Apple was able to leapfrog its competition thanks in part to brilliant supply chain management that is still years ahead of the competition.That’s because Tim Cook, who was Steve Jobs’ second-in-command, handled all of Apple’s supply concerns for its devices.
Now Google is trying to do the same thing: build phones and devices that people will love and leapfrog the competition. It will face the same challenges Apple faced.
So, who is the Tim Cook of Google?
Enter Mark Randall. His title is “Supply Chain at Google.” That’s all you need to know.
Randall was, most recently, a supply-chain expert who managed procurement for Amazon’s Kindle division.
He developed the supply chain for the Kindle and Kindle Fire—two devices that faced nearly the same strong demand as the iPhone and iPad.
The Kindle Fire isn’t too bad of a device, either, and Amazon was able to develop a tablet that was much, much cheaper than the competition without sacrificing too much.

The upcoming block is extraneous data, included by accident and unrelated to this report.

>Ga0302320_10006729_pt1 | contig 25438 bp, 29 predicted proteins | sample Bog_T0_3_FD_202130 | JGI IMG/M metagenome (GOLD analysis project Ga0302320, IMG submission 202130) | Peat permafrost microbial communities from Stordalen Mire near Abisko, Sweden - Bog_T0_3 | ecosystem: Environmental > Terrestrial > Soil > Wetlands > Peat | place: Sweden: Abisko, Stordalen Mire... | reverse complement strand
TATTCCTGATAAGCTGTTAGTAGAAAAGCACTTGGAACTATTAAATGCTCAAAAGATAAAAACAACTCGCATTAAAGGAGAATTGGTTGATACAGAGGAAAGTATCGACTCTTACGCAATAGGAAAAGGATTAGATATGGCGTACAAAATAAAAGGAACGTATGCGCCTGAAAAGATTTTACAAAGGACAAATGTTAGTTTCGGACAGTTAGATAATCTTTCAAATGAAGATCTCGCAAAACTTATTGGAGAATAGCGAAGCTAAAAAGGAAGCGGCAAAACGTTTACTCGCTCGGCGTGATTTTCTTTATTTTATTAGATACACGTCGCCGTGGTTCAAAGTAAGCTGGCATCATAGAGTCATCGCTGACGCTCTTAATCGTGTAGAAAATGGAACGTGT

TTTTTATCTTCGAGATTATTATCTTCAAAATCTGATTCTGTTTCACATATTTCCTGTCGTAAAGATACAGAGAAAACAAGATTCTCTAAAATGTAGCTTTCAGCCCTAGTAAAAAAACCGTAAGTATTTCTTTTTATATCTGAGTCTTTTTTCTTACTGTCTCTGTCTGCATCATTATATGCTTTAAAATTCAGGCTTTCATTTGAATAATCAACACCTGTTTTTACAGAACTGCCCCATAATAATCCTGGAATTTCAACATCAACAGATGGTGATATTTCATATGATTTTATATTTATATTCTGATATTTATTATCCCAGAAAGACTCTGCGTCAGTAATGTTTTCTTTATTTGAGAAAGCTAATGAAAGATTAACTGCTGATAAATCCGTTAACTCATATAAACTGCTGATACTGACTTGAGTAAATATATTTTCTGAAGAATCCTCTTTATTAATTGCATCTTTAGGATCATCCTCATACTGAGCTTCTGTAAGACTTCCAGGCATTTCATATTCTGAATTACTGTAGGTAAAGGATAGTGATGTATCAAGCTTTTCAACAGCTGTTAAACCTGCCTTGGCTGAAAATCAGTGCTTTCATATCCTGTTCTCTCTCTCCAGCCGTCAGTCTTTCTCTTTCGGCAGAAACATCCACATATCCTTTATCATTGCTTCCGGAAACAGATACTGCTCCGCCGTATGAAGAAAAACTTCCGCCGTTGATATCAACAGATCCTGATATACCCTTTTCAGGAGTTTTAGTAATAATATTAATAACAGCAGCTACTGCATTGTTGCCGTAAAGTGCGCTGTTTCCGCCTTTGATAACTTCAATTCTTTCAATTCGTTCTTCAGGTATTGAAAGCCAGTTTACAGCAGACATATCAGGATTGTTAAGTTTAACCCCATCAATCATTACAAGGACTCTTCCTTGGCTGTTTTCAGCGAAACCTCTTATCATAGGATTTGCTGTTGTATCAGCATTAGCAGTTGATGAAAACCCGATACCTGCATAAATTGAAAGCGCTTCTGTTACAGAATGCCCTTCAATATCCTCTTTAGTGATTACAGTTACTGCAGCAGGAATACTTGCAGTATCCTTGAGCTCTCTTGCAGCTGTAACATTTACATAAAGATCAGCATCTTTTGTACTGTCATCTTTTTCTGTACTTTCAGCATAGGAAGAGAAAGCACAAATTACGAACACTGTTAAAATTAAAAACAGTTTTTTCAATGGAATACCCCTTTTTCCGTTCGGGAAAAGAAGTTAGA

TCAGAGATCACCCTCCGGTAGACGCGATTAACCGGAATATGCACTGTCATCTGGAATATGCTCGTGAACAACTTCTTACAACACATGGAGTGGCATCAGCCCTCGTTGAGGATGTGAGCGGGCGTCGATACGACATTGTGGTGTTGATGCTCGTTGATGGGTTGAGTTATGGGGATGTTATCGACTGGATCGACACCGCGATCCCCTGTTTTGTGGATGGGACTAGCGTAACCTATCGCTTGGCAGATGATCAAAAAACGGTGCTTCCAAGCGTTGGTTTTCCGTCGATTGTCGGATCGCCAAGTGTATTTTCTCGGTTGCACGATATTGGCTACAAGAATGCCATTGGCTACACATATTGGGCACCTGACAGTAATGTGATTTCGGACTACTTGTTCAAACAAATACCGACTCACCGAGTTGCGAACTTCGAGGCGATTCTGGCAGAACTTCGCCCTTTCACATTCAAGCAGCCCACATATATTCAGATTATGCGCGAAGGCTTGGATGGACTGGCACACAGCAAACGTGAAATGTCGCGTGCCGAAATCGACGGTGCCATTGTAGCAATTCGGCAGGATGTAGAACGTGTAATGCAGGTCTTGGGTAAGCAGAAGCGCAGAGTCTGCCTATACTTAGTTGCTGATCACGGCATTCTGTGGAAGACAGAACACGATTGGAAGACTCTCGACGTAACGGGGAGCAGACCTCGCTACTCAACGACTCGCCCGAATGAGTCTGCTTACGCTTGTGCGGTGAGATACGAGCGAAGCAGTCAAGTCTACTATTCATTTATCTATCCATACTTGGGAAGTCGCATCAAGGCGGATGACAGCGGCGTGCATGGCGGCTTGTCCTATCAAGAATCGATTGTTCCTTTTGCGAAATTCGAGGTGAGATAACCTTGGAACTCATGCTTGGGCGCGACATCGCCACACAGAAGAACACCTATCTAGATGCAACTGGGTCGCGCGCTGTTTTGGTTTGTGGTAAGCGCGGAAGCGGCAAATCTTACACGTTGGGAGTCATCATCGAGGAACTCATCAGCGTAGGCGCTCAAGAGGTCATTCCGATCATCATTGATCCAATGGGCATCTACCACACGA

Randall’s expertise appears to be finding ways to minimize the cost of what are traditionally expensive products with cheap, efficient supply chains.
Before working in Amazon’s Kindle division, he worked in the company’s Toys division, where he scouted new toys to sell at bargains.
In an article in the Seattle Post-Intelligencer in 2008, Randall said he wanted to “make sure people are getting the best value” at the height of the recession.
Does this mean Google is seeking to undercut Apple at its own game, much in the same way Amazon took on the iPad with the Kindle Fire?
We’ll find out.
But the Motorola deal has closed, and Google CEO Larry Page has extremely high hopes for his new hardware division.
If it’s going to work, Randall really has to become the Tim Cook of Google.
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